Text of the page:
Many people have the wrong idea about Staffordshire Bull Terriers. Sadly, Staffies have an undeserved reputation for being a violent breed.
Anyone reading about the early beginnings of the breed, as first bull and bear baiting and then dogfighting, it’s far too easy for people to jump to conclusions.
Over the years, one breed after another has garnered a reputation for being aggressive. Various news outlets have consistently warned potential dog buyers to avoid buying them. If it wasn’t the Doberman or the German Shepherd, it was the Rottweiler.
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It seems almost inevitable that the Staffy would also take the brunt of bad press regarding violent and aggressive dogs.
Why Do Staffies Have Such a Bad Reputation?
Staffies were associated with harrowing headlines about dangerous dogs, dogfights, and the gangland lifestyle. The “chav” culture adopted the Staffy as their dog of choice because of this unfair perception of Staffies as fighting dogs. The Staffy is stocky, robust and muscular. Undoubtedly, it looks the part.
However, it doesn’t work out too well when your “macho” image is blown because your frightening dog prefers to say hello to people. Staffies will lick you to death rather than bite you.
The “chavs” discovered their tough and aggressive dog wasn’t what they thought and abandoned them. This is one theory, put forward by the Scottish SPCA, for the numbers of Staffies in rescue centres.
The media also need to take part of the blame for the aggressive dog accusations levelled at the Staffy. When reporting on a “dangerous dog,” the press would often use a photo of a Staffordshire Bull Terrier, whether the dog in question was a Staffy or not. Naturally, this meant people would associate the Staffy with being aggressive and helped cement the image of the Staffy as having a bad reputation.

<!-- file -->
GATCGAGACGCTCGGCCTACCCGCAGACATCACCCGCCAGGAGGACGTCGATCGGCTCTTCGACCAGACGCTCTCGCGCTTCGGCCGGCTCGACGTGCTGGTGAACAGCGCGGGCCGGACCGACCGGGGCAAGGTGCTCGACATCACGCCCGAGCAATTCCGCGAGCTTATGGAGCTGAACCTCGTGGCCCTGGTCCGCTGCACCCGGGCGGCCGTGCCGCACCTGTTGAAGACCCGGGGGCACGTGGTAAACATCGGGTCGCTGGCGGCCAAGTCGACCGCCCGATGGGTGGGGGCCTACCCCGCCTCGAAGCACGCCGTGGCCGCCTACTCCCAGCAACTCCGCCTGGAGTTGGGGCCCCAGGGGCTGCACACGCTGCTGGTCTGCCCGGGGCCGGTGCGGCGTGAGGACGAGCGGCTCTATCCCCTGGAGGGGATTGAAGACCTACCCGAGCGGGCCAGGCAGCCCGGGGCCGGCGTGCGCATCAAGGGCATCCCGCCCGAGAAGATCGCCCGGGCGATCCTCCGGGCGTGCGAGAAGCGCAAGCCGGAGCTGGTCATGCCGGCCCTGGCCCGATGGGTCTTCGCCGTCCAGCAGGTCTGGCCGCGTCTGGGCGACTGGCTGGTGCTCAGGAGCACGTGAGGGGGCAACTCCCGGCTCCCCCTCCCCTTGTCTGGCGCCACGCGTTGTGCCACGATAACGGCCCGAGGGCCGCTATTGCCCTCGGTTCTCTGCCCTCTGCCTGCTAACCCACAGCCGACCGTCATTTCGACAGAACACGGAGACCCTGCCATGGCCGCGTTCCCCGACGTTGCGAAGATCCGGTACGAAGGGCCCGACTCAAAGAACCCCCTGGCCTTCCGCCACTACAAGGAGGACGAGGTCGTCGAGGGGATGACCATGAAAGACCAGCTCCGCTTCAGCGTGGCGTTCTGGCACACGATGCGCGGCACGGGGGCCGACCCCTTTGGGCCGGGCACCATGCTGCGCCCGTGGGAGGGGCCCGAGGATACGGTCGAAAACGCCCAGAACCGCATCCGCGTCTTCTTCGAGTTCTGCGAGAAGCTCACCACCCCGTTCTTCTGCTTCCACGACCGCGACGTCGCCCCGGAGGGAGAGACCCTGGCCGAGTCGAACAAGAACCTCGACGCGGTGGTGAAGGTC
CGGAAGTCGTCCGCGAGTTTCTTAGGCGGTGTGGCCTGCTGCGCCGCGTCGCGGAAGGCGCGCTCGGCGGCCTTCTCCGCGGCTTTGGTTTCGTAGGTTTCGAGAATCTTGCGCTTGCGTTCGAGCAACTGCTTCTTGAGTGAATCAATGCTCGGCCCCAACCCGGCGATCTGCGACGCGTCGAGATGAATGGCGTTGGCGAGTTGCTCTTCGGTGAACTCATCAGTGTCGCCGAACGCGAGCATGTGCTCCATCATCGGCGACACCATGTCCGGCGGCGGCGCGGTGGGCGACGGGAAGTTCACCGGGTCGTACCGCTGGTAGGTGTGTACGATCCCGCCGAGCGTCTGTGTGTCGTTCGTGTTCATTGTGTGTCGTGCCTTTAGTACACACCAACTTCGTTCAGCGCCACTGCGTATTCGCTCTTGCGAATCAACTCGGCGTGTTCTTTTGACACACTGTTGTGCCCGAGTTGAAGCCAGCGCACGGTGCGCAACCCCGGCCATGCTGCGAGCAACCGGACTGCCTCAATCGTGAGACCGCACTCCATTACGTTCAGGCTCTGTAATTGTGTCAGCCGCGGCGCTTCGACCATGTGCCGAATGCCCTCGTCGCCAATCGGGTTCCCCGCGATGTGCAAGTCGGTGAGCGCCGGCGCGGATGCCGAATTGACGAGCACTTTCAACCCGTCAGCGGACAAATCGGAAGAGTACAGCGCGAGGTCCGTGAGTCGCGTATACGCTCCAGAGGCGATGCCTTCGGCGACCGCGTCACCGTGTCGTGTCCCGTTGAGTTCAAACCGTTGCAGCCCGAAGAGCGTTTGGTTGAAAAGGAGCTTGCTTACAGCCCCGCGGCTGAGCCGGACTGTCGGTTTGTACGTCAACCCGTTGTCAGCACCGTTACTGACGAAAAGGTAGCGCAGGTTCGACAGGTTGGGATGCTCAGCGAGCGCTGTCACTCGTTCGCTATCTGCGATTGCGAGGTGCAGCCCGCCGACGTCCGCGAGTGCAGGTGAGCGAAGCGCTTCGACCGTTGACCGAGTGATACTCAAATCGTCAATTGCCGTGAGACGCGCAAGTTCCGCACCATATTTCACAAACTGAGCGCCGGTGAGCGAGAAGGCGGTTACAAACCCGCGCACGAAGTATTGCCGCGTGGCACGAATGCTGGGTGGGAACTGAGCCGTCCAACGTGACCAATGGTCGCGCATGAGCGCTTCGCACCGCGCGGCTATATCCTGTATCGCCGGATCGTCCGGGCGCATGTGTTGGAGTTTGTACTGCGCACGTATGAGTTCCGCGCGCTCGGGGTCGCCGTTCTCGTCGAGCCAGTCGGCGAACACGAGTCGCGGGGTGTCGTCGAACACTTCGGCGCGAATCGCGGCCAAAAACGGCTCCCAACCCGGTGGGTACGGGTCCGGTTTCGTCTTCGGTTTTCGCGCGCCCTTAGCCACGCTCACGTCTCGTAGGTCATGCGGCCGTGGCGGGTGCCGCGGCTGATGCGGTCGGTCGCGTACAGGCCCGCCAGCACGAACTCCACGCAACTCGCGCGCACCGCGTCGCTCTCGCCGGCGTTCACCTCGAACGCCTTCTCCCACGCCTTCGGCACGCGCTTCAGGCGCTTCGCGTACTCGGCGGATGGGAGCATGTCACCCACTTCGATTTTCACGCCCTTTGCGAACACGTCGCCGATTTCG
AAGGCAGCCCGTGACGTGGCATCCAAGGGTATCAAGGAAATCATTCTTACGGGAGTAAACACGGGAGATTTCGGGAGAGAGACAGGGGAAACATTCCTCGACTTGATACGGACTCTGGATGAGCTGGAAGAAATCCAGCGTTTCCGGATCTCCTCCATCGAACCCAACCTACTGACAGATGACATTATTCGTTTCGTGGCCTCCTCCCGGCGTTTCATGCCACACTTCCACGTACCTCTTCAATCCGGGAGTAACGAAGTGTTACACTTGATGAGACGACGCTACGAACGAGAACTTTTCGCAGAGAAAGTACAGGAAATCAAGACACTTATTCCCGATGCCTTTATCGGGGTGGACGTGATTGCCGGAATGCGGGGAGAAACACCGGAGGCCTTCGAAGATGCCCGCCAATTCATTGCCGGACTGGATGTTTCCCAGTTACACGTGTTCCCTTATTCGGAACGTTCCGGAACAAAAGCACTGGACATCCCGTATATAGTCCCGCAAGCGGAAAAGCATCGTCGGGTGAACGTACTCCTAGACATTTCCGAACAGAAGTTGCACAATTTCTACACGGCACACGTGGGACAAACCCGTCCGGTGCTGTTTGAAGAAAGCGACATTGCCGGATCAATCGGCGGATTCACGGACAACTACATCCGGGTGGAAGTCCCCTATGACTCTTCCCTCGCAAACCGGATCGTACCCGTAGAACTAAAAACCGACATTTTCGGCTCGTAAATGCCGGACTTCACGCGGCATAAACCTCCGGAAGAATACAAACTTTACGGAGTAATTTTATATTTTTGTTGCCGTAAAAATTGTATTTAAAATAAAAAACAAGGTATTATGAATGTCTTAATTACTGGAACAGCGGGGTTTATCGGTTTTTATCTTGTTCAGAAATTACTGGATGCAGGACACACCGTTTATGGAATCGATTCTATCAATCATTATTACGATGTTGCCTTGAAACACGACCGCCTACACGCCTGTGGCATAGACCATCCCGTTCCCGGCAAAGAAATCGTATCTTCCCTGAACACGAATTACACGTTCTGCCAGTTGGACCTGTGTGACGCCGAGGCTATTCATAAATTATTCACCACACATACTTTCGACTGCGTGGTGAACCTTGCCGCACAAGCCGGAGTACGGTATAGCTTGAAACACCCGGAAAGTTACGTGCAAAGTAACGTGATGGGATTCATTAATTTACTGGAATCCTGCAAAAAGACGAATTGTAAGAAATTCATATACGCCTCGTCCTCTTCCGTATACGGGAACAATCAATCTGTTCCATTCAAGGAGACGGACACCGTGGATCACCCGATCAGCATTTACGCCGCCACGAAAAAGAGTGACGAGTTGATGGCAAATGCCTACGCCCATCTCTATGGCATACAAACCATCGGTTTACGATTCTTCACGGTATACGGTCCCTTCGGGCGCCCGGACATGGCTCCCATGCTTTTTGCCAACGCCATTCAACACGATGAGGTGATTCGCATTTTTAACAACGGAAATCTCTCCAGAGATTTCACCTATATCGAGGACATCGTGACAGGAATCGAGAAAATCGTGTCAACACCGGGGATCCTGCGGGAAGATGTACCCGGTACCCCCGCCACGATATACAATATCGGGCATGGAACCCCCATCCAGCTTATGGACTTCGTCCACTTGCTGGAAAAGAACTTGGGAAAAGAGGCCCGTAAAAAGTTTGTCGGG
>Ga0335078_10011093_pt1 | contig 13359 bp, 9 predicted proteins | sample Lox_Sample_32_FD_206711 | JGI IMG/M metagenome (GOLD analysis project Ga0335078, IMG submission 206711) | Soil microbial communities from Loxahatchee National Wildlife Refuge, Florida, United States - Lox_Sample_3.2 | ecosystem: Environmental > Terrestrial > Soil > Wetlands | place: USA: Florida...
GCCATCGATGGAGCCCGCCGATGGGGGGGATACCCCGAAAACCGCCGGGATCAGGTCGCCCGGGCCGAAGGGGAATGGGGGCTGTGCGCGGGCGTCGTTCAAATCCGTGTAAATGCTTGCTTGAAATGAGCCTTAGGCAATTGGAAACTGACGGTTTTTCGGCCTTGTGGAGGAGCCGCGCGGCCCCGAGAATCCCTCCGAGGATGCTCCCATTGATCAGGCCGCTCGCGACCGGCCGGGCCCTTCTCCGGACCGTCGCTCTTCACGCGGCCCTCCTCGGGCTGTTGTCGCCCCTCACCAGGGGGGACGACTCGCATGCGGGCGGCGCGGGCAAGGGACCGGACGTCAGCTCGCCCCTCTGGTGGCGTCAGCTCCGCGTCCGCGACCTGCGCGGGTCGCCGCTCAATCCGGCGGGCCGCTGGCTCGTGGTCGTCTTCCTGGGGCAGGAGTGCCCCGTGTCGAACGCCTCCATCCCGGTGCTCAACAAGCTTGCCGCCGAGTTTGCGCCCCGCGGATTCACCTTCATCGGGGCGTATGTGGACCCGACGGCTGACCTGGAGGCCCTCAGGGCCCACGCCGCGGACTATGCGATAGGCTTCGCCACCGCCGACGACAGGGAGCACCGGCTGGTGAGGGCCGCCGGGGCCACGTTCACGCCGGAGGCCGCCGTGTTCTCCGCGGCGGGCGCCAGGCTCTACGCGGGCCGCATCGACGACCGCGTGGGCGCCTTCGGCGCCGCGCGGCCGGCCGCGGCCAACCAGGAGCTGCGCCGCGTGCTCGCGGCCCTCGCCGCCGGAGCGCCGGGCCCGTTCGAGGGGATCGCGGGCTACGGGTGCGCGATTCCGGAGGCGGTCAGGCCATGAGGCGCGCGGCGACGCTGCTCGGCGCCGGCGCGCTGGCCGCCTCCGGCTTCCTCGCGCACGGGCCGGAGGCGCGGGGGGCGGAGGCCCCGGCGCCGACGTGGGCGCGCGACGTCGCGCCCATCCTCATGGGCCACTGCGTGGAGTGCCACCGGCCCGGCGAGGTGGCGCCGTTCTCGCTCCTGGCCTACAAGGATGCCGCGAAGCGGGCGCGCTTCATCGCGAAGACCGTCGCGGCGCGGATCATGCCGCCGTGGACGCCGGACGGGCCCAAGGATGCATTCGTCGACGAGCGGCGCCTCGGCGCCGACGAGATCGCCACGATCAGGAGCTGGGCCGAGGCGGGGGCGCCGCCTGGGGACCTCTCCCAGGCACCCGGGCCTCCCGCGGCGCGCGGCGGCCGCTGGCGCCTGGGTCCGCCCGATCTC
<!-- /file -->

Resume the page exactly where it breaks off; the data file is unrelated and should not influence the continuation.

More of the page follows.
Are Staffordshire Bull Terriers Dangerous?
As previously mentioned, the original Staffordshire Bull Terrier possessed aggressive characteristics. This no longer applies to the modern Staffy. Breeders have been creating a more balanced and docile companion dog for a long time.
The breed is renowned for its compatibility with families and dedication to children. It is a trustworthy guardian and companion when properly trained and thoroughly socialised.
The sad truth is that any dog can be encouraged to be dangerous and aggressive. This includes seemingly happy-go-lucky breeds like Staffordshire Bull Terriers. Ill-treatment will do that to any dog breed, even the tiniest dog such as a Yorkshire Terrier. Yet, with the correct owners and environment, they make beloved pets.
Why Do People Think Staffies Are Aggressive?
Sadly it’s more of a perception than reality. Have Staffordshire Bull Terriers bitten people? Yes, undoubtedly. In addition, there’s the myth that Staffies have a jaw that locks, which makes them even more dangerous.
However, more people are bitten by other dog breeds, even tiny cuddly dogs that you wouldn’t expect to bite.
In the UK, we have a dangerous dogs list, yet the Staffy isn’t on there. Why is that? There are so many dog breeds ahead of the Staffy regarding dog bites. Cocker Spaniels, Retrievers, and even Poodles, to list a few, are far more likely to bite than the Staffy.
We should also remember the human influence in whether a dog becomes aggressive. Mistreatment and abuse from a dog’s owner will often turn even the most docile dog into one that will bite.
It sells more newspapers and attracts more attention when a Staffy bites someone, rather than if a Poodle attacks a human. It’s pretty strange how people will offer an excuse for the dog if a Poodle bites someone. They’ll say it must have been mishandled by the owner or some other reason for the dog’s behaviour.
Should Staffies Be Muzzled?
Staffies are terriers, and they can very often be dog-reactive. However, this is certainly not true of all Staffies.
Large or muscular dogs have the potential to inflict a great deal of harm and cause severe injury. So, if you own a Staffy and the dog has previously shown to be reactive towards other dogs, it makes sense to put a muzzle on them while you’re out walking.
The same rule should apply to any dog, whatever the breed.